March 28, 2019 posted by Steve Stanchfield

Larry Larson (1946-2019)

I thought I’d use this space to pay a mini tribute to a wonderful soul; this past week I’ve been both smiling at memories—in-between bouts of being devastated— remembering one of my favorite people on the planet.

Last Friday, we lost Larry Larson, an incredible instructor in stop motion, especially in armature building and maquette sculpture. Larry started at CCS (The College for Creative Studies in Detroit, Michigan) just after I did in 2000. For these past 19 years he’s been a great friend and inspiration to me and nearly everyone he worked with. He had a wonderful ability to connect with people and help them figure out what they wanted to pursue. I learned so many things from Larry, especially in teaching. His 73 years on the planet were really just not enough.

Helping others was truly one of Larry’s callings. He loved working with the students at the college, and was so proud that many of them went on to work as stop motion animators and fabricators. Even if you didn’t have a class here with Larry, there’s a pretty good chance you still had at least a little chat with him, and possibly even a deep conversation. Larry was also the only instructor here who would likely play his guitar during class, and sometimes sing too. He also played live for many years here in Detroit at the Gaelic League. One of my favorite memories was Larry singing ‘The Rainbow Connection’ at Puppeteer and animator Alex Thomas’ wedding.

Larry’s memorial service will be Saturday, April 6th. The family has set up a gofundme to help with the funeral and memorial expenses.

Here is a great little film made by Ellen Coons in 2012 as her thesis film at CCS. Ellen is a wonderful animator and fabricator, working in the industry in LA. She was one of Larry’s (and my) students, and this little film seems like a nice and fitting tribute to Larry’s helping talented people (animation history-related note: the Bimbo deck of cards and toys at the end may or may not be from my stash of stuff):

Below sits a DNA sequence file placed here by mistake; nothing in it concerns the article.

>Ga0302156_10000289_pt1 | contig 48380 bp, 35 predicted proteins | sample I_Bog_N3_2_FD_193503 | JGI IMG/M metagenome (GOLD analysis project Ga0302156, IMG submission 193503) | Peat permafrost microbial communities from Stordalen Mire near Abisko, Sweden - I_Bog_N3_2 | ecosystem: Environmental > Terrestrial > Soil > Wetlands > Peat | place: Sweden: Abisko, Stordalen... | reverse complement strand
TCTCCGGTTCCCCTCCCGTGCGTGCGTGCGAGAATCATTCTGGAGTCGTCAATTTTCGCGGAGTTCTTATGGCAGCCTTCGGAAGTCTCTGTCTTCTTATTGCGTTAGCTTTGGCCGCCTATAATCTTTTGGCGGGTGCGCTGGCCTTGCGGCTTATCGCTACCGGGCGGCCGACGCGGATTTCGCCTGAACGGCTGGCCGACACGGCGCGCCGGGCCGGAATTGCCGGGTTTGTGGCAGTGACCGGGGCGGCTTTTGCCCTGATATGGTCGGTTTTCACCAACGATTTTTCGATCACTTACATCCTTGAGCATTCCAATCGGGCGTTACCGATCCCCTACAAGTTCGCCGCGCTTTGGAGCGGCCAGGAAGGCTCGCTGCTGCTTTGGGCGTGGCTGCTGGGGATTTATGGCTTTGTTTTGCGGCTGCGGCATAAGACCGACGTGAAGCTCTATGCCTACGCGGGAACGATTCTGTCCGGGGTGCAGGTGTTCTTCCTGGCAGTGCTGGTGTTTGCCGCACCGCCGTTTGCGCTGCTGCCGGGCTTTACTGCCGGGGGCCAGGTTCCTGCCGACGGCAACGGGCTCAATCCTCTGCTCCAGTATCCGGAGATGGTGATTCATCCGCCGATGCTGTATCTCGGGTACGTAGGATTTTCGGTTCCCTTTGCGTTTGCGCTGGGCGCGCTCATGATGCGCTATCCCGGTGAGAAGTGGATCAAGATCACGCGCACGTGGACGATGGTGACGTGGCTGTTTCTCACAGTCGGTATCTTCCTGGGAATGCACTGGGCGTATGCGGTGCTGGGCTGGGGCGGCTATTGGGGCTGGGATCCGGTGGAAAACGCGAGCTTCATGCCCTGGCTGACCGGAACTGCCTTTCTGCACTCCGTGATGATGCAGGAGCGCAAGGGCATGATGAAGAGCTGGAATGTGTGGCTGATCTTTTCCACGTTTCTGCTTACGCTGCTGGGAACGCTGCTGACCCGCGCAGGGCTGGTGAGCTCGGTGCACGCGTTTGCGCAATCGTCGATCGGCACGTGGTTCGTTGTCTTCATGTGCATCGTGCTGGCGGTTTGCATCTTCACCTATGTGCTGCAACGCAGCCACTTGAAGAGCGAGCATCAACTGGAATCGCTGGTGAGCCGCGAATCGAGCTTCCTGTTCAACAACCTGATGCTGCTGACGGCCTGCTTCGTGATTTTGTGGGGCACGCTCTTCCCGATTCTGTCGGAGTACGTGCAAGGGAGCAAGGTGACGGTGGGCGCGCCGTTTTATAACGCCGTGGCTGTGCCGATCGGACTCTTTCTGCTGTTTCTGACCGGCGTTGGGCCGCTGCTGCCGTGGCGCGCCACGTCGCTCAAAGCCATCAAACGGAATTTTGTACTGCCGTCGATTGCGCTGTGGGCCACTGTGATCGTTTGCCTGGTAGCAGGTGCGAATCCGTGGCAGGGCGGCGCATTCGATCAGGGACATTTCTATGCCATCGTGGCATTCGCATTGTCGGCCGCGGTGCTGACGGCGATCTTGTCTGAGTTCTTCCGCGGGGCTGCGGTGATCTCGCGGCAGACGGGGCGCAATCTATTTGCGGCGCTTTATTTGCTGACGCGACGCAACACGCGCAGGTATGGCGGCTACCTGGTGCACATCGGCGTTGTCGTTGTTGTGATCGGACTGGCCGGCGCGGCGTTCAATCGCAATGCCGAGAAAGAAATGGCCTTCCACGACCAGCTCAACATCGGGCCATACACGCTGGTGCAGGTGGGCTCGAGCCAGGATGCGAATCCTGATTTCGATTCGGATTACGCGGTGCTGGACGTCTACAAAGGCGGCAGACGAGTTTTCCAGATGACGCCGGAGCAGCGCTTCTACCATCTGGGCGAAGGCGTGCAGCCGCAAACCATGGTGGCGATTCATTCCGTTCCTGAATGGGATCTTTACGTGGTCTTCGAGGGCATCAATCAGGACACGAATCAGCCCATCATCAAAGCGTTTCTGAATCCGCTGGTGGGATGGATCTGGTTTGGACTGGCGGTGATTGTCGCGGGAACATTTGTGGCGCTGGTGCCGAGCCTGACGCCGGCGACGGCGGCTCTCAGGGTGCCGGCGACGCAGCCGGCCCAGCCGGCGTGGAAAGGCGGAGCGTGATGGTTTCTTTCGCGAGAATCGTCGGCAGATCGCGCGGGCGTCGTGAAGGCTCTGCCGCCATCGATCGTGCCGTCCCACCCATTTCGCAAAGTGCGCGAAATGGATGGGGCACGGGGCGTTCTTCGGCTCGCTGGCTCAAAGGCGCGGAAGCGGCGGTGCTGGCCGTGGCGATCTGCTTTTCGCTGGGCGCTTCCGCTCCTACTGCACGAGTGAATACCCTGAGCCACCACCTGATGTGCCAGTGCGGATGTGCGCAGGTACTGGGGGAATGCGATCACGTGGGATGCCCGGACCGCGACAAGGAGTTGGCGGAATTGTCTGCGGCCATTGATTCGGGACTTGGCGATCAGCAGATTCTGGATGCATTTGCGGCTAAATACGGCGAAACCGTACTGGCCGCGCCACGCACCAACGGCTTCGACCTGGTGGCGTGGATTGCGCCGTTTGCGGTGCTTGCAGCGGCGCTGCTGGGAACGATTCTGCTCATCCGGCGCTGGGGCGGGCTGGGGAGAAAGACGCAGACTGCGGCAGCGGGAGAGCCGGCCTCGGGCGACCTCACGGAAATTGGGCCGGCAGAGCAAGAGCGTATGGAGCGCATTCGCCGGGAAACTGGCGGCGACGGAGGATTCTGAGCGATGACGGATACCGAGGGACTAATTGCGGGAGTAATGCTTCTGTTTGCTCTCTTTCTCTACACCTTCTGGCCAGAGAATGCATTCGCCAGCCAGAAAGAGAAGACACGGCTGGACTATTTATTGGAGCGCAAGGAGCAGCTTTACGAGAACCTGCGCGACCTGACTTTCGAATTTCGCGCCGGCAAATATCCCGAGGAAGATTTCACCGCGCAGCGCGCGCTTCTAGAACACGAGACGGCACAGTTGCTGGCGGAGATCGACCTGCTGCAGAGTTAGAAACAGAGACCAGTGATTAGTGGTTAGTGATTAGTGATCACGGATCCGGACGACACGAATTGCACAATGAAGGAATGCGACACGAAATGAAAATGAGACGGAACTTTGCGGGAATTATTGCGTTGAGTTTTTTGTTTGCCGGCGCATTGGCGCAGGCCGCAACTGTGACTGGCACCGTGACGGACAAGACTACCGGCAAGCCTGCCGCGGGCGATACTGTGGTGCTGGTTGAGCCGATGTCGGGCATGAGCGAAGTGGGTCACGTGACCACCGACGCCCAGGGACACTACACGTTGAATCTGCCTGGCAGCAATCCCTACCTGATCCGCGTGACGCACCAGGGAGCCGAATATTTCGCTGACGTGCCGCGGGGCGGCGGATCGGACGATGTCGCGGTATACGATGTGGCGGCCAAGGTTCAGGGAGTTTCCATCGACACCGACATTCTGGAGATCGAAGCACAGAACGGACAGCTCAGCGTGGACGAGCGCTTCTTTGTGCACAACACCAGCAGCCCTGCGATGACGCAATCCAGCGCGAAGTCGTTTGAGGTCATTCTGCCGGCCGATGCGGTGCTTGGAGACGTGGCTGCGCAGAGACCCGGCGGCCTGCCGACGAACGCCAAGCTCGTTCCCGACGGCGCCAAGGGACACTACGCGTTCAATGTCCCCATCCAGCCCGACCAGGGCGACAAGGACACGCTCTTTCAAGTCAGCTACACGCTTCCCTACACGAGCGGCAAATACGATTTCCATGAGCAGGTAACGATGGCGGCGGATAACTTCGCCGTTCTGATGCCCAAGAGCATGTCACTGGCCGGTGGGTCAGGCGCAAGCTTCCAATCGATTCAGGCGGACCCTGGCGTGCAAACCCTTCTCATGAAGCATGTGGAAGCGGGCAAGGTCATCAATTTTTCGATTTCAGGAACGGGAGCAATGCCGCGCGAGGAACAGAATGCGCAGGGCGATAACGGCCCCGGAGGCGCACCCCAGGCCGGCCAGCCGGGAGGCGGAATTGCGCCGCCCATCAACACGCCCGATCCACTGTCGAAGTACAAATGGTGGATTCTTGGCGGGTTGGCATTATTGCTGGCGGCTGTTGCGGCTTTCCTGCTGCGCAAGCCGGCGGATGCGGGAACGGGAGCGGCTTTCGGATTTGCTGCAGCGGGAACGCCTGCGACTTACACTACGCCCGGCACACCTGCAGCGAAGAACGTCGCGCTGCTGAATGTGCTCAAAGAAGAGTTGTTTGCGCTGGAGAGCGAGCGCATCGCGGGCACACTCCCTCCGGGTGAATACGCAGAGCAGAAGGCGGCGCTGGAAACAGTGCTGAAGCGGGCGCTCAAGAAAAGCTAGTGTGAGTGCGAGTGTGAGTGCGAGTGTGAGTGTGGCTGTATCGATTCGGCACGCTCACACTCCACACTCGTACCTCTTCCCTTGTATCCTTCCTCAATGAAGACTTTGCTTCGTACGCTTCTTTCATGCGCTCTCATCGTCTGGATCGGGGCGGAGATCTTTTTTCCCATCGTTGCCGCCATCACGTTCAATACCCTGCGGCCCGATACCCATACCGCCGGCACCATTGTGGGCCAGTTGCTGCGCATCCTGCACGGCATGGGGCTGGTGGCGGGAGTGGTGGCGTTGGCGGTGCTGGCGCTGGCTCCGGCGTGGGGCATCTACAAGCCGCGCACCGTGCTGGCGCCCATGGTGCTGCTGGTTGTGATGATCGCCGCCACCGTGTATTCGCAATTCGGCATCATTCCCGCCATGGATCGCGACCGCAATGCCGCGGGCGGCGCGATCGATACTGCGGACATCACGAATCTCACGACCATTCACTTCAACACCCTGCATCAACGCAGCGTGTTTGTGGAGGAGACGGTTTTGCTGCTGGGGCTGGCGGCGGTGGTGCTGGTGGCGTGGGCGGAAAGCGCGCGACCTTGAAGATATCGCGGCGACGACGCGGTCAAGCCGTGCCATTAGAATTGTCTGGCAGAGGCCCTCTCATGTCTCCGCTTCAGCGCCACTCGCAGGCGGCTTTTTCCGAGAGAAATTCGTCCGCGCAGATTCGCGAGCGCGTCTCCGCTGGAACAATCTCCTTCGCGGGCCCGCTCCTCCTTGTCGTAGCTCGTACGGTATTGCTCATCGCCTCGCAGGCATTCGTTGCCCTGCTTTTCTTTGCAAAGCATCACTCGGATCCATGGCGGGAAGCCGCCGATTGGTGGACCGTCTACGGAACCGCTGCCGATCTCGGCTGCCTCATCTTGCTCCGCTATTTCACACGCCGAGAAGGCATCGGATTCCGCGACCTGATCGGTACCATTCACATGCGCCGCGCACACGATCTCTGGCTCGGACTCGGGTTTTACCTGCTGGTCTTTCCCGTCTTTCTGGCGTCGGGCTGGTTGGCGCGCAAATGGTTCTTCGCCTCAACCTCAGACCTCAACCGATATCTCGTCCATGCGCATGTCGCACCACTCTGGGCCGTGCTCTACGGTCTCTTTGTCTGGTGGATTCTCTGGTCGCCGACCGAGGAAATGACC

Larry worked in fabrication and stop motion from the early 1970s on. His time in LA led to friendships with Dave Allen and Jim Danforth. Back in Detroit, Larry animated for Sam Rami’s low budget Evil Dead 2 film at the beginning of the film:

…and, if memory serves, Larry also built the disembodied hand for this film. This scene may have been animated by either Larry, Tom Sullivan or Rick Catizone:

A handful of years back, I helped Larry with authoring a DVD on building stop motion armatures. He still has the clips from the DVD on youtube, although the disc hasn’t been available in a while. You can get some idea of the casual nature of Larry from these little clips:

Here’s a little clip from ‘Barrington Bunny’ a stop-motion short Larry wrote and animated in 1973. I scanned Larry’s print of this many years back, and hope to include it on the upcoming Stop Motion Marvels 2:

Here’s a bizarre and somewhat Will Vinton-esque commercial from the Mid-80s, produced and animated by Larry, for the Michigan-based ‘Tubby’s Submarine’ chain:

Here is Larry’s last Stop-Motion project, The Frost King (2014), narrated by Larry himself, with assistance by CCS professor Josh Harrell as well as students Stevie Quigly, Josh Spooner and Sami Kerwin. It’s a fitting story for him: